Medically reviewed by Drugs.com. Last updated on Aug 27, 2019.
(TEK oh VIR i mat)
- Antiviral Agent
Tecovirimat inhibits the activity of the orthopoxvirus VP37 protein and blocks its interaction with cellular Rab9 GTPase and TIP47, preventing formation of egress-competent enveloped virions (necessary for dissemination of virus).
Vd (Vz/F): 1,030 L
Hydrolysis of the amide bond and glucuronidation (UGT1A1, UGT1A4)
Urine (73%, predominantly metabolites); feces (23%, predominantly as unchanged drug)
Time to Peak
4 to 6 hours
77% to 82%
Use: Labeled Indications
Smallpox: Treatment of human smallpox disease caused by variola virus in adults and pediatric patients weighing ≥13 kg.
Limitations of use: Treatment of smallpox disease has not been determined in humans because adequate and well-controlled field trials have not been feasible, and inducing smallpox disease in humans to study the drug's efficacy is not ethical.
There are no contraindications listed in the manufacturer's labeling.
Smallpox: Oral: 600 mg twice daily for 14 days
Refer to adult dosing.
Smallpox disease: Children and Adolescents: Oral:
13 to <25 kg: 200 mg twice daily for 14 days
25 to <40 kg: 400 mg twice daily for 14 days
≥40 kg: 600 mg twice daily for 14 days
Oral: Administer ≤30 minutes after a full meal of moderate or high fat (about 25 g of fat). For patients who cannot swallow capsules, capsules may be opened and entire contents mixed with 30 mL of liquid (eg, milk, chocolate milk, infant formula) or soft food (eg, applesauce, yogurt); powder may not dissolve completely. Administer entire mixture within 30 minutes after preparation.
Take ≤30 minutes after a full meal of moderate or high fat (about 25 g of fat).
Store at 20°C to 25°C (68°F to 77°F); excursions permitted 15°C to 30°C (59°F to 86°F).
CloZAPine: CYP3A4 Inducers (Weak) may decrease the serum concentration of CloZAPine. Monitor therapy
Midazolam: Tecovirimat may decrease the serum concentration of Midazolam. Monitor therapy
NiMODipine: CYP3A4 Inducers (Weak) may decrease the serum concentration of NiMODipine. Monitor therapy
Repaglinide: Tecovirimat may increase the serum concentration of Repaglinide. Monitor therapy
Smallpox Vaccine Live: Tecovirimat may diminish the therapeutic effect of Smallpox Vaccine Live. Monitor therapy
>10%: Central nervous system: Headache (12%)
1% to 10%:
Cardiovascular: Increased heart rate (<2%)
Central nervous system: Abnormal electroencephalogram (<2%), chills (<2%), depression (<2%), disturbance in attention (<2%), dysphoria (<2%), irritability (<2%), malaise (<2%), migraine (<2%), pain (<2%), panic attack (<2%), paresthesia (<2%)
Dermatologic: Cheilosis (<2%), facial erythema (<2%), facial swelling (<2%), pruritic rash (<2%), pruritus (<2%), skin rash (<2%)
Endocrine & metabolic: Increased thirst (<2%)
Gastrointestinal: Nausea (5%), abdominal pain (2%), vomiting (2%), dysgeusia (<2%), dyspepsia (<2%), eructation (<2%), oral paresthesia (<2%), xerostomia (<2%)
Hematologic & oncologic: Decreased hematocrit (<2%), decreased hemoglobin (<2%), purpuric rash (palpable: <2%)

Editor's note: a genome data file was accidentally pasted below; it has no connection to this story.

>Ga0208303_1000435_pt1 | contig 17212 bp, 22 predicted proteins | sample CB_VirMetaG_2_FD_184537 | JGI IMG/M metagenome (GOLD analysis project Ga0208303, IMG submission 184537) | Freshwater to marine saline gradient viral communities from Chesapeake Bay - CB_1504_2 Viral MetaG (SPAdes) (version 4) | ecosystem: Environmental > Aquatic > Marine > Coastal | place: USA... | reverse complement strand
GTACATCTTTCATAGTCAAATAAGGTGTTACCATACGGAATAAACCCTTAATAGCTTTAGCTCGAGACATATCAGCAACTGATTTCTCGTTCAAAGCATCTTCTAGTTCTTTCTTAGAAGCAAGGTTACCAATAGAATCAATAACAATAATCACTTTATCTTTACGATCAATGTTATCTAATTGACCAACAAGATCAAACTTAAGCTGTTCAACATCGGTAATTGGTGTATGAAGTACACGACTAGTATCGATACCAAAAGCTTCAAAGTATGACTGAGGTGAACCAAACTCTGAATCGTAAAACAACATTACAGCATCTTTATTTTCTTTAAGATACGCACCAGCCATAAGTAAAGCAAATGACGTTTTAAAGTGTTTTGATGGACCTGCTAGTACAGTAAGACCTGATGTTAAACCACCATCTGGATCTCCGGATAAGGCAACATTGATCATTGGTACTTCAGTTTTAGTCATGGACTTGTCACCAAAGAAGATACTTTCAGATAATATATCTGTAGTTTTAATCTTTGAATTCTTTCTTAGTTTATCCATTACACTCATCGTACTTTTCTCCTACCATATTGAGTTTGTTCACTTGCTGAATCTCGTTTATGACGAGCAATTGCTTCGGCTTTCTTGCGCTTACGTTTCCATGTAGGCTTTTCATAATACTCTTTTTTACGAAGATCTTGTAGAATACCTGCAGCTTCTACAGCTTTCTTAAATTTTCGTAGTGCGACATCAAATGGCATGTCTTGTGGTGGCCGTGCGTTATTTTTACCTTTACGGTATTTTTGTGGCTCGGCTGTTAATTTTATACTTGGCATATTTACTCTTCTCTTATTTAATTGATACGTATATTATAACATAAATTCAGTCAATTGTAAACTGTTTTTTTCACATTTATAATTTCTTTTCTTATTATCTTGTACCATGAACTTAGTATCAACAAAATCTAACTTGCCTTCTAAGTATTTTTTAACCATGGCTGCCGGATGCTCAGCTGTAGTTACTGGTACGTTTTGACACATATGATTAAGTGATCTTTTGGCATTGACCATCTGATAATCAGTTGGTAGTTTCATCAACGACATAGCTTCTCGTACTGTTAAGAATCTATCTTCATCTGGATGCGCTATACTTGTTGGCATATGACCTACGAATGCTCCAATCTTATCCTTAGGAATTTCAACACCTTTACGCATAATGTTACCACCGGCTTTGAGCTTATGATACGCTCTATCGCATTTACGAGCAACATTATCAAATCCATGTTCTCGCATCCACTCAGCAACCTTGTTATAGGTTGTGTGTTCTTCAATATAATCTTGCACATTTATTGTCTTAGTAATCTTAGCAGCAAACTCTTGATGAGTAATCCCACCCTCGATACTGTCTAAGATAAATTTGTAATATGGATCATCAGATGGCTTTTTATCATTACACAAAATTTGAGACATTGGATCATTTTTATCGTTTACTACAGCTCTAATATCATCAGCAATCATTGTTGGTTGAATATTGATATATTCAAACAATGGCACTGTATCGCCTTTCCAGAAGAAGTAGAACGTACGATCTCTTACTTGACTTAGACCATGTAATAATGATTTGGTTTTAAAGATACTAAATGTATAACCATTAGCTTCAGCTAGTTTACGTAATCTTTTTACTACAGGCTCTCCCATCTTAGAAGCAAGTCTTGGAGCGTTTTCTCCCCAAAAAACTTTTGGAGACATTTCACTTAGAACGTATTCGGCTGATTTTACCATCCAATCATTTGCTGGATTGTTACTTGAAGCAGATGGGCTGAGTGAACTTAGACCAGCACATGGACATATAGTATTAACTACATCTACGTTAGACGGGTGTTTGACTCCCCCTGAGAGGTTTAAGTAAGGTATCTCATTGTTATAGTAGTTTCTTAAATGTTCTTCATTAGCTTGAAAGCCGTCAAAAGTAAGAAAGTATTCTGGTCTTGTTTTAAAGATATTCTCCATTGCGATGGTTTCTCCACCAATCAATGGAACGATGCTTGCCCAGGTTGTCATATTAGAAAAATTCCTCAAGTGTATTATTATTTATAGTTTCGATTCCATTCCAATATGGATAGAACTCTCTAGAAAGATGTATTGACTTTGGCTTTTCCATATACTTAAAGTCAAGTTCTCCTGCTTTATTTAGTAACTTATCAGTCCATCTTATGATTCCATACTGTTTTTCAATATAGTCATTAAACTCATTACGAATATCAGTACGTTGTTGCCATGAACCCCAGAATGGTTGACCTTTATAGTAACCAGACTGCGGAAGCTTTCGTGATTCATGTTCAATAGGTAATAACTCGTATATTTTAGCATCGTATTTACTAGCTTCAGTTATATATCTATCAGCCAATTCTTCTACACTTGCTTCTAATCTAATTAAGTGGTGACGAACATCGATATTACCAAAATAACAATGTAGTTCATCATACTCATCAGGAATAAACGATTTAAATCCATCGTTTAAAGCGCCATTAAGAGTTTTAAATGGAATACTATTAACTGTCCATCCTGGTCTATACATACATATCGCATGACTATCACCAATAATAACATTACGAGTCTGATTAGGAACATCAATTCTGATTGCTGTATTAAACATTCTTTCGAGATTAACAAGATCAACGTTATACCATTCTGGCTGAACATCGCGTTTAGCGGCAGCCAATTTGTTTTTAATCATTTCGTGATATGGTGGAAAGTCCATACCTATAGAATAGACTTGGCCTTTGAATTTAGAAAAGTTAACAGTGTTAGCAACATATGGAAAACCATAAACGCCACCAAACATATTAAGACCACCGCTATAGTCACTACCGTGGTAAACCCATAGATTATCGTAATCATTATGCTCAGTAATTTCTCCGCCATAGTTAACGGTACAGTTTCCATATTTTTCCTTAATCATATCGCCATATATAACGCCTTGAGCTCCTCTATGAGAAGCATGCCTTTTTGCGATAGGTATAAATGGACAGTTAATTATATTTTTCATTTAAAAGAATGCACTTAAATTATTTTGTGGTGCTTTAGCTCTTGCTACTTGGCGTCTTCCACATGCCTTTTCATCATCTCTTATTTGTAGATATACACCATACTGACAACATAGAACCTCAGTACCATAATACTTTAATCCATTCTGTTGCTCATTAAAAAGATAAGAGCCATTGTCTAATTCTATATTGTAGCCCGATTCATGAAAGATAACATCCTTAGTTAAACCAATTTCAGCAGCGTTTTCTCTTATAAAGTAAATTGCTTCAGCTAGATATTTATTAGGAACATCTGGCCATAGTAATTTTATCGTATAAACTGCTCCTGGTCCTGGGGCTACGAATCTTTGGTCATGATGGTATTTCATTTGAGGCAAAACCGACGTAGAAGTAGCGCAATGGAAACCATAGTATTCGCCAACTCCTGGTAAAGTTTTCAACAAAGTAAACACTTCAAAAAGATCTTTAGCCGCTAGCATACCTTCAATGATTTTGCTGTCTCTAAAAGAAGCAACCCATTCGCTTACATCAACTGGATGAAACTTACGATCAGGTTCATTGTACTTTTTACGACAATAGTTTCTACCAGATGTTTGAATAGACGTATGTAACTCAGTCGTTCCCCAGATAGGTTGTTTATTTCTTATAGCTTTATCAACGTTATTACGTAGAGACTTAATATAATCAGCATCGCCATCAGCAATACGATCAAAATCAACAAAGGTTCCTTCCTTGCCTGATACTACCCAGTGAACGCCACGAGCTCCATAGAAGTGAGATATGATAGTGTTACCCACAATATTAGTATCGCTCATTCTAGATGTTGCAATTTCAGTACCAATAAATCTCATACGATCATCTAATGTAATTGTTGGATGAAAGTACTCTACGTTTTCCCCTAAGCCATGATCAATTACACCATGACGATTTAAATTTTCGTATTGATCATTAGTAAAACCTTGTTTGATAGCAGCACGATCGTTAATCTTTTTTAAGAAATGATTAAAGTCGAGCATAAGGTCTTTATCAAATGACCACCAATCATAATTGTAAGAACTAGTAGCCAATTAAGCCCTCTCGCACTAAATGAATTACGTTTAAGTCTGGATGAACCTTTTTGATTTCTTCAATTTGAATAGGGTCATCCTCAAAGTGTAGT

Neuromuscular & skeletal: Arthralgia (<2%), osteoarthritis (<2%)
Respiratory: Oropharyngeal pain (<2%)
Miscellaneous: Fever (<2%)
Frequency not defined: Gastrointestinal: Diarrhea, mild gastric distress
Concurrent drug therapy issues:
• Drug-drug interactions: Potentially significant interactions may exist, requiring dose or frequency adjustment, additional monitoring, and/or selection of alternative therapy. Consult drug interactions database for more detailed information.
• Immunocompromised patients: Efficacy may be reduced (based on studies in immunocompromised animal models).
Blood glucose, symptoms of hypoglycemia (when coadministered with repaglinide)
Adverse events have not been observed in animal reproduction studies. Pregnant patients were not included in pharmacokinetic studies (Grosenbach 2018).
Smallpox infection is more severe in pregnant patients; transmission to the fetus may occur (Fenner 1988).
• Discuss specific use of drug and side effects with patient as it relates to treatment. (HCAHPS: During this hospital stay, were you given any medicine that you had not taken before? Before giving you any new medicine, how often did hospital staff tell you what the medicine was for? How often did hospital staff describe possible side effects in a way you could understand?)
• Patient may experience headache, nausea, vomiting, or abdominal pain (HCAHPS).
• Educate patient about signs of a significant reaction (eg, wheezing; chest tightness; fever; itching; bad cough; blue skin color; seizures; or swelling of face, lips, tongue, or throat). Note: This is not a comprehensive list of all side effects. Patient should consult prescriber for additional questions.
Intended Use and Disclaimer: Should not be printed and given to patients. This information is intended to serve as a concise initial reference for health care professionals to use when discussing medications with a patient. You must ultimately rely on your own discretion, experience, and judgment in diagnosing, treating, and advising patients.